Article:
Tuesday, April 9, 2013

World of Metal and Rust- "Industrial Noir" CDr (Self-Released/Depressive Illusions)

Some of my more frequent readers may remember my review of the now-defunct black industrial artist Mara. For those who enjoyed Mara's last breath, World of Metal and Rust is born from Mara's ashes. Cold factories and grey industrial skylines have always scattered the landscapes in this man's music, but here the electronic elements and darker atmospheres which I had touched upon in my previous review are now a dominant force. Gone are elements of depressive black metal, and in their place is a slow, monotonous mechanical emptiness that creates an even bleaker environment.

The sounds created here vary from hypnotic to absolutely terrifying. Mechanized percussion fuses with fuzzy and cold synths to generate pure atmosphere. I feel like this would serve as one of many soundtracks to the end of the world. The sky is mostly black and red swirling into each other, with some substance that might be either ash or snow falling from above. The streets are littered with vehicles, papers, and peoples' belongings that they left behind along the way. Few survivors remain in this wasteland. This is in many ways exactly what the name of this project evokes, and the sound is well suited. Many songs here seem to contain two or more separate compositions that complement each other rather than one solid song per track, but I feel it works nicely. The album flows quite well from song to song and the atmosphere is consistently heavy. The ominous nature of the music might make extended listens difficult for some folks, but I feel that listening all the way through creates a perfect sense of dread and despair that chills me to the bone in the best way possible. I must reiterate that nothing here really makes it into "metal" territory, but everything here echoes cold detachment. This is perfect misery and self-hate.

Copies of this release come in a DVD case with full artwork and a labeled disc. You can purchase it digitally from the band or it you can purchase a physical copy for 6 EUR from Depressive Illusions, who also released the Minblod album I recently reviewed.  Only 33 CDs are available, so grab it quickly. Keep up with the band through its blog and be up to date on any future releases or plans. There's already a new demo posted, so it's worth checking out.

Monday, April 1, 2013

Autolatry- "Of the Land" CD (Self-Released)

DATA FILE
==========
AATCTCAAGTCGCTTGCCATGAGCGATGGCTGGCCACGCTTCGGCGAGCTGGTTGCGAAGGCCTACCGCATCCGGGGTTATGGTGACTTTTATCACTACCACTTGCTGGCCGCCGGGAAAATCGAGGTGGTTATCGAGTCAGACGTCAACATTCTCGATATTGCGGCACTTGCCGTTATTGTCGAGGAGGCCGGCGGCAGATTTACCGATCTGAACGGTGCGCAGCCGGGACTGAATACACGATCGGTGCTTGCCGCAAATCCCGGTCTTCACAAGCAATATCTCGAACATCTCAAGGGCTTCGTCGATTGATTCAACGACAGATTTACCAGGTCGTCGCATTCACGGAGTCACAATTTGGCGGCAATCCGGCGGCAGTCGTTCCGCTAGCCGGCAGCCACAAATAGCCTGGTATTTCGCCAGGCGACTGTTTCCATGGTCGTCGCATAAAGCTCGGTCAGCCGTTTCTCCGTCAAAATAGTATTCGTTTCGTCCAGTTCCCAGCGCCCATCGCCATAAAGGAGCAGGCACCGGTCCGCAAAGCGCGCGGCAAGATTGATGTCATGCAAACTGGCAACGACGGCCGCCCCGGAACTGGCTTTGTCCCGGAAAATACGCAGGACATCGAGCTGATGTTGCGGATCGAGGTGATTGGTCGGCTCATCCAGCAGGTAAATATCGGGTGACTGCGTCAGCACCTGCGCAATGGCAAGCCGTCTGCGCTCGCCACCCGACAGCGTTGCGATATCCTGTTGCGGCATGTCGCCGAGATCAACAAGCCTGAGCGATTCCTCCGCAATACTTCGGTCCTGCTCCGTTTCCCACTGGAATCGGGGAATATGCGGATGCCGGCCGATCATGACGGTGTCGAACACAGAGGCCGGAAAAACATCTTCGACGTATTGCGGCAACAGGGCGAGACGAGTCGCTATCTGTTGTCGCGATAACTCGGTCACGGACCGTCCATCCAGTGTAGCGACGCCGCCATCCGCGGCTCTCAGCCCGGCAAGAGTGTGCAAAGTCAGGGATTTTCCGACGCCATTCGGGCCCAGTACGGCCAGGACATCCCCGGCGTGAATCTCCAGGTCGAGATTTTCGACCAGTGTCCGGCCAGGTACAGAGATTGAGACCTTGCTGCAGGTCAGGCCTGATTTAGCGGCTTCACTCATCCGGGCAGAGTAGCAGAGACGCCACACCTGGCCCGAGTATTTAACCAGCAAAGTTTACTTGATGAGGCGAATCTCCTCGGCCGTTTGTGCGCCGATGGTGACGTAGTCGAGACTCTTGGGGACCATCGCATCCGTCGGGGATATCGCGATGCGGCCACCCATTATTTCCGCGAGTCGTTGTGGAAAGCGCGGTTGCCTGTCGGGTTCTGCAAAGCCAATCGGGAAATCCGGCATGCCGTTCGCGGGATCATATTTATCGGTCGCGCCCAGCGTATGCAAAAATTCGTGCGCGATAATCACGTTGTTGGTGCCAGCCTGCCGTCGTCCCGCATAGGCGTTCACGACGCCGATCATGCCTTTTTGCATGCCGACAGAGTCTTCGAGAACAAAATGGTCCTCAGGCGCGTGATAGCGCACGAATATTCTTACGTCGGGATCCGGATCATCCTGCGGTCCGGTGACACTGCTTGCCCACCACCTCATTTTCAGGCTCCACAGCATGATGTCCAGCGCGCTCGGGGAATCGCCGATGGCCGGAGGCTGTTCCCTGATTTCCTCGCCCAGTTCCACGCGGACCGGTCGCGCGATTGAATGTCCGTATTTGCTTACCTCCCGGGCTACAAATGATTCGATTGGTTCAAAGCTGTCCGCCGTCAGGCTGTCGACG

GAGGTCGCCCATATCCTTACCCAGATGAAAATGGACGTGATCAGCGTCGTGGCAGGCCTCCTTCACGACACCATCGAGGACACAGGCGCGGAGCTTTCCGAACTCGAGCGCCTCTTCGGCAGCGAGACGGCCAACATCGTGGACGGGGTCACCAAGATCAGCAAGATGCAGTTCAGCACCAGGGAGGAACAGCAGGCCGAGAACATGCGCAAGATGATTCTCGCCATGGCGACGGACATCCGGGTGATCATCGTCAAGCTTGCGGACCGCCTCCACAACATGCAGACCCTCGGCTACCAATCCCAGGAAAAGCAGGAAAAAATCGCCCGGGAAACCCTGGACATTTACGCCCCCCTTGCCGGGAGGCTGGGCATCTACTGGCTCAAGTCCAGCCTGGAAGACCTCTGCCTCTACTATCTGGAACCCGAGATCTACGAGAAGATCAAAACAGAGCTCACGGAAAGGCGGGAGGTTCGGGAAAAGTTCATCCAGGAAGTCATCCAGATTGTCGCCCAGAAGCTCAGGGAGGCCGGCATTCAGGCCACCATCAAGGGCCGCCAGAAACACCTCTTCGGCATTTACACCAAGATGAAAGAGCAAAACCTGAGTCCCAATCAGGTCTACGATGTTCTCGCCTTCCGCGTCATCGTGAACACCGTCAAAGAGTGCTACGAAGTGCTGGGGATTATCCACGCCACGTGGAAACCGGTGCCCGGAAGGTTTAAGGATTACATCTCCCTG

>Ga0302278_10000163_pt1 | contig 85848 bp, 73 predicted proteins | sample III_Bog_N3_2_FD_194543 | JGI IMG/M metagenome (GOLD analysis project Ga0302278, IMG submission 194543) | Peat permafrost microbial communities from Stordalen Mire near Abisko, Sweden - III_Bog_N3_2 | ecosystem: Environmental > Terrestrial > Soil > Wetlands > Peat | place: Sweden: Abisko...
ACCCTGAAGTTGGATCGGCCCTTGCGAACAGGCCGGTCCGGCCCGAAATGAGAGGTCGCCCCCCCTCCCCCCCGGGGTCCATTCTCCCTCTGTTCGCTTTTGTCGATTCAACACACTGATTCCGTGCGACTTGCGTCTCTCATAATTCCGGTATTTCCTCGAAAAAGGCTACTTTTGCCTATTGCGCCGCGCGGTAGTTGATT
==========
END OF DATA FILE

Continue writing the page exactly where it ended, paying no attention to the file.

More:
Snow, nightfall, and the woods are trademarks of classic black metal albums. Many bands intentionally evoke these elements in lyrics, album art, and absurd song titles. Some bands, like Autolatry, barely need to mention the colder, more natural side of black metal for it to shine through everything they do. While New England may not have the regional clout of Scandinavia, cold weather seems to run in Autolatry's collective bloodstream. With this brief EP, they show that they can hold their own with a unique brand of progressive black metal that seems culled equally from American and European influences, all with crisp, precise production, partially courtesy of the studio brilliance of the legendary Morrisound Studios.

"Of the Land" is a collection of four songs that reflect upon different aspects of winter in New England. Opener "Mountain" sets an aggressive and compelling precedent, and though it's my least favorite track on the album, it's still an impressive and enjoyable tune. Every member of the band showcases something unique here, with the drums being particularly on spot throughout the whole album. I find these tunes straddle a territory occupied evenly by Cormorant and Enslaved, with a healthy dose of tech-death influence that adds a certain aggression without sacrificing the black metal aesthetic. The riffs run the gamut from technical to textured and the cold atmosphere is relentless, even when the songs find their way into chunkier, more American death metal influenced territory. Autolatry's creative insanity works its best when they're moving at full-speed, with the occasional stop-start dynamic there to create the perfect tension for the band to break through. A lot of rawer black metal groups don't sound like they'd translate well live, but these songs sound both majestic and stage-ready, which is a nice balance since these guys always seem to be either on the road or gearing up for it.

Snag a copy of this album directly from the band and bask in icy technical mastery or download it for the price of your choice. They're currently working on a full-length entitled "Native," and I can safely say that it will be massive. Keep an eye on these guys before they take over the metal underground and be sure to get their stuff before it becomes rare collectors' items.